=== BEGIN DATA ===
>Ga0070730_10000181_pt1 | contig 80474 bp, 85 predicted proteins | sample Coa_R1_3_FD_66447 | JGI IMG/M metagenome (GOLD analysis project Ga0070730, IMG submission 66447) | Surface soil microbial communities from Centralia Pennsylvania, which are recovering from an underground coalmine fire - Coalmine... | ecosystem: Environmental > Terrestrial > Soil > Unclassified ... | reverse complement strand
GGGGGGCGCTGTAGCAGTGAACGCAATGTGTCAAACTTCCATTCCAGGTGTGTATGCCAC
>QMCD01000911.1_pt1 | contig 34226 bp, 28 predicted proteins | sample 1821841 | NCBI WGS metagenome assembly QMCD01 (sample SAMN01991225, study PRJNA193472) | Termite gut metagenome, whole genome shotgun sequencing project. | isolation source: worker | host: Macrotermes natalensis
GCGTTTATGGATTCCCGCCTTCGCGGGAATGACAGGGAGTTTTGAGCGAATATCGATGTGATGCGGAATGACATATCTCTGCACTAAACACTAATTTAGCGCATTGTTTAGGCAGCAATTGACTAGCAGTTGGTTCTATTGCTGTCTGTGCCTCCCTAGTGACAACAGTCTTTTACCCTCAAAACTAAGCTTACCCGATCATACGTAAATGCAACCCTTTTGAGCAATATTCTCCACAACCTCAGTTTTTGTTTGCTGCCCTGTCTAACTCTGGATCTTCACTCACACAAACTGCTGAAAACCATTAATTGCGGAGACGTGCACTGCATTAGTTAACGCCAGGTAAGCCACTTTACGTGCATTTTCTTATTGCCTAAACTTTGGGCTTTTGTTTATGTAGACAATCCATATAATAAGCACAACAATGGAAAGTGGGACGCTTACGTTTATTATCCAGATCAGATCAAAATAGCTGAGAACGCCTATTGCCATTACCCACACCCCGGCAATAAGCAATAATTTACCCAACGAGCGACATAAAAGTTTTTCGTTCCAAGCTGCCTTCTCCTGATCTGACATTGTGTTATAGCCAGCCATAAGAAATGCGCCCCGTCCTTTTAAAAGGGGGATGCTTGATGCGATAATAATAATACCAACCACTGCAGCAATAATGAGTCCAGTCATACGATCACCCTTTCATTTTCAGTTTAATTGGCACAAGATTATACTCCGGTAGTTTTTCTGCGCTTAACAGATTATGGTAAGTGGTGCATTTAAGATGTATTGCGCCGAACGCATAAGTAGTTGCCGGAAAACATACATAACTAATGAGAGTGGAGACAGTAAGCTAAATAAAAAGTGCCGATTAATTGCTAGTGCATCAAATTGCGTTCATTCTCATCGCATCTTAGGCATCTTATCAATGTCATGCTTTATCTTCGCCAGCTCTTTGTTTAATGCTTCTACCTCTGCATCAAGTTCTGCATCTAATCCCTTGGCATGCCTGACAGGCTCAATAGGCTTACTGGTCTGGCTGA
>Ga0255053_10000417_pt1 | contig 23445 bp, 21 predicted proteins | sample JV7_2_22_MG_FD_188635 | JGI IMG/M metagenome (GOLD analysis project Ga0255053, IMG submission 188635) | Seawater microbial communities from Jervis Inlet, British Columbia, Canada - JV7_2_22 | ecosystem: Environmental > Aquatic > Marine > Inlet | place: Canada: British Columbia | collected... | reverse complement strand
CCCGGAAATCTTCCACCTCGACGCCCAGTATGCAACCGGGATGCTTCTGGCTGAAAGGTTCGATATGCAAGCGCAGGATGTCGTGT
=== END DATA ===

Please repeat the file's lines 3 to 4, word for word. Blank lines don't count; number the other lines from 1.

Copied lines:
>QMCD01000911.1_pt1 | contig 34226 bp, 28 predicted proteins | sample 1821841 | NCBI WGS metagenome assembly QMCD01 (sample SAMN01991225, study PRJNA193472) | Termite gut metagenome, whole genome shotgun sequencing project. | isolation source: worker | host: Macrotermes natalensis
GCGTTTATGGATTCCCGCCTTCGCGGGAATGACAGGGAGTTTTGAGCGAATATCGATGTGATGCGGAATGACATATCTCTGCACTAAACACTAATTTAGCGCATTGTTTAGGCAGCAATTGACTAGCAGTTGGTTCTATTGCTGTCTGTGCCTCCCTAGTGACAACAGTCTTTTACCCTCAAAACTAAGCTTACCCGATCATACGTAAATGCAACCCTTTTGAGCAATATTCTCCACAACCTCAGTTTTTGTTTGCTGCCCTGTCTAACTCTGGATCTTCACTCACACAAACTGCTGAAAACCATTAATTGCGGAGACGTGCACTGCATTAGTTAACGCCAGGTAAGCCACTTTACGTGCATTTTCTTATTGCCTAAACTTTGGGCTTTTGTTTATGTAGACAATCCATATAATAAGCACAACAATGGAAAGTGGGACGCTTACGTTTATTATCCAGATCAGATCAAAATAGCTGAGAACGCCTATTGCCATTACCCACACCCCGGCAATAAGCAATAATTTACCCAACGAGCGACATAAAAGTTTTTCGTTCCAAGCTGCCTTCTCCTGATCTGACATTGTGTTATAGCCAGCCATAAGAAATGCGCCCCGTCCTTTTAAAAGGGGGATGCTTGATGCGATAATAATAATACCAACCACTGCAGCAATAATGAGTCCAGTCATACGATCACCCTTTCATTTTCAGTTTAATTGGCACAAGATTATACTCCGGTAGTTTTTCTGCGCTTAACAGATTATGGTAAGTGGTGCATTTAAGATGTATTGCGCCGAACGCATAAGTAGTTGCCGGAAAACATACATAACTAATGAGAGTGGAGACAGTAAGCTAAATAAAAAGTGCCGATTAATTGCTAGTGCATCAAATTGCGTTCATTCTCATCGCATCTTAGGCATCTTATCAATGTCATGCTTTATCTTCGCCAGCTCTTTGTTTAATGCTTCTACCTCTGCATCAAGTTCTGCATCTAATCCCTTGGCATGCCTGACAGGCTCAATAGGCTTACTGGTCTGGCTGA